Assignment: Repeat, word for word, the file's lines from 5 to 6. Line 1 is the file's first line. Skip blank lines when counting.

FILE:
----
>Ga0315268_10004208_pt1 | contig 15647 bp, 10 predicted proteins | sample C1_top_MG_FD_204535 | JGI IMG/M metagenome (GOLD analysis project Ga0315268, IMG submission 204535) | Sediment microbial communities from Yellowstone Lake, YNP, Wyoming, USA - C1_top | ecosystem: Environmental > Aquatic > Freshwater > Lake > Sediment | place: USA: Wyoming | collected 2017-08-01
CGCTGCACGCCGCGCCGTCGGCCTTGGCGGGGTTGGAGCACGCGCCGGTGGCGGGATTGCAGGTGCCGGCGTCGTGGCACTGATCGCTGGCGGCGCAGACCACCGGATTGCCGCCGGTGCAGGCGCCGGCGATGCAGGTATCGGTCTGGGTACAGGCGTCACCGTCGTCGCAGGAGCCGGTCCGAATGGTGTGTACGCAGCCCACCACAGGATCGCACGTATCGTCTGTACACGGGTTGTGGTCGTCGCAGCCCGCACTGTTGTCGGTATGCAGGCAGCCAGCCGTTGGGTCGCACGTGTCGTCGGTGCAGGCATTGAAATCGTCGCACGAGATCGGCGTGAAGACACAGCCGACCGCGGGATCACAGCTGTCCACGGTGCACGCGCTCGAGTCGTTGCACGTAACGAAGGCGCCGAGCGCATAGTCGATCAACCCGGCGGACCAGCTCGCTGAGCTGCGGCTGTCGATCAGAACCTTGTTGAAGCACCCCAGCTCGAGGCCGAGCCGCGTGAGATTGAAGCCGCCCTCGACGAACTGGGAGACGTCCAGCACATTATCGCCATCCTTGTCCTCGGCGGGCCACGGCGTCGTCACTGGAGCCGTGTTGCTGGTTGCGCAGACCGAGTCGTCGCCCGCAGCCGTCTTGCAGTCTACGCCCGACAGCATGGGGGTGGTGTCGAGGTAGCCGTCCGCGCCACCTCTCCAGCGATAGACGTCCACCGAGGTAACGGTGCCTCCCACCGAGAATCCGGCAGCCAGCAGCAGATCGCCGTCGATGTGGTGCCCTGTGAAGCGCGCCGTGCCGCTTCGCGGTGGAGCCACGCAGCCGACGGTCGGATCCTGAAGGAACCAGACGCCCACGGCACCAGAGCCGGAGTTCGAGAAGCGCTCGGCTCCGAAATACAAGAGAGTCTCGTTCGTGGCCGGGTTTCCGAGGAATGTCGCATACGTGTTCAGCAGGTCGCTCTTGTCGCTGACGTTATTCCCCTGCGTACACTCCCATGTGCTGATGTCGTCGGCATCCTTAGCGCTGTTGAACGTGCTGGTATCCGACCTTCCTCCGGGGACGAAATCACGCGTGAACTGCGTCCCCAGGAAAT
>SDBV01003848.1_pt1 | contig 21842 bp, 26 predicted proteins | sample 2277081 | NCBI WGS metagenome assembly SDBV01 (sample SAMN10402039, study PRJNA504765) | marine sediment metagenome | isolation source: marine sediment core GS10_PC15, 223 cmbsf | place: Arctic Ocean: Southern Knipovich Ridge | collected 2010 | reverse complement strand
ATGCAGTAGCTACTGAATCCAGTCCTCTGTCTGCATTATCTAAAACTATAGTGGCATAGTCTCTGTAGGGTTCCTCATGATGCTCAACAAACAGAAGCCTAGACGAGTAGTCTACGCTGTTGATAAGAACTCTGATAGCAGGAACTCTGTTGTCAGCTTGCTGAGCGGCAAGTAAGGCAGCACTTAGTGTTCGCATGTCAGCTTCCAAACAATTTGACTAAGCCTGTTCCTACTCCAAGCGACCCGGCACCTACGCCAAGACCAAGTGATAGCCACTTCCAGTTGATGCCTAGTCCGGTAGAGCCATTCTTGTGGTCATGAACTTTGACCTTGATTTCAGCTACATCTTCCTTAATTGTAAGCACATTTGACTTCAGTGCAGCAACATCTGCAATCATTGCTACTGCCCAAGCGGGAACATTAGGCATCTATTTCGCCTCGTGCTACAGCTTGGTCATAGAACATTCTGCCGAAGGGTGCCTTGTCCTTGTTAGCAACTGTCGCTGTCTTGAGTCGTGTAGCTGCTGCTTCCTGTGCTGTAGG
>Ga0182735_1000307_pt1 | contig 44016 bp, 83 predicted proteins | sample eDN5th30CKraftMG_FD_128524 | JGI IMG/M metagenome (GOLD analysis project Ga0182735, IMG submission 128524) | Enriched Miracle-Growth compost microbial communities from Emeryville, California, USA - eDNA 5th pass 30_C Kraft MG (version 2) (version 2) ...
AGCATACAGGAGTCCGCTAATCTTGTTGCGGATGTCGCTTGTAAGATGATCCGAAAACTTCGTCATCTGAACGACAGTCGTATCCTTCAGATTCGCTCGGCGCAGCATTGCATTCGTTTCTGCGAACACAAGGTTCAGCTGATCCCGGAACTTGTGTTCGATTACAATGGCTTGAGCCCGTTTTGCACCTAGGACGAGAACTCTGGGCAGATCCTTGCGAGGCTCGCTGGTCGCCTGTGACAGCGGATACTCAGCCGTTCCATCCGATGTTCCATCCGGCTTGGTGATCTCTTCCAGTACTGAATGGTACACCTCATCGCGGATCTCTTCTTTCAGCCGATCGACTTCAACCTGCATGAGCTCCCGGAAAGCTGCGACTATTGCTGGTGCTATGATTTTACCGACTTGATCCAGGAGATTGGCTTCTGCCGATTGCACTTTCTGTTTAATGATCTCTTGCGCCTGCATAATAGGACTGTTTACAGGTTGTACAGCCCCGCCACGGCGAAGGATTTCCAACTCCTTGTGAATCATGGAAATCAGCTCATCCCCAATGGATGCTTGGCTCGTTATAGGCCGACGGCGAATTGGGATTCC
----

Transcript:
>Ga0182735_1000307_pt1 | contig 44016 bp, 83 predicted proteins | sample eDN5th30CKraftMG_FD_128524 | JGI IMG/M metagenome (GOLD analysis project Ga0182735, IMG submission 128524) | Enriched Miracle-Growth compost microbial communities from Emeryville, California, USA - eDNA 5th pass 30_C Kraft MG (version 2) (version 2) ...
AGCATACAGGAGTCCGCTAATCTTGTTGCGGATGTCGCTTGTAAGATGATCCGAAAACTTCGTCATCTGAACGACAGTCGTATCCTTCAGATTCGCTCGGCGCAGCATTGCATTCGTTTCTGCGAACACAAGGTTCAGCTGATCCCGGAACTTGTGTTCGATTACAATGGCTTGAGCCCGTTTTGCACCTAGGACGAGAACTCTGGGCAGATCCTTGCGAGGCTCGCTGGTCGCCTGTGACAGCGGATACTCAGCCGTTCCATCCGATGTTCCATCCGGCTTGGTGATCTCTTCCAGTACTGAATGGTACACCTCATCGCGGATCTCTTCTTTCAGCCGATCGACTTCAACCTGCATGAGCTCCCGGAAAGCTGCGACTATTGCTGGTGCTATGATTTTACCGACTTGATCCAGGAGATTGGCTTCTGCCGATTGCACTTTCTGTTTAATGATCTCTTGCGCCTGCATAATAGGACTGTTTACAGGTTGTACAGCCCCGCCACGGCGAAGGATTTCCAACTCCTTGTGAATCATGGAAATCAGCTCATCCCCAATGGATGCTTGGCTCGTTATAGGCCGACGGCGAATTGGGATTCC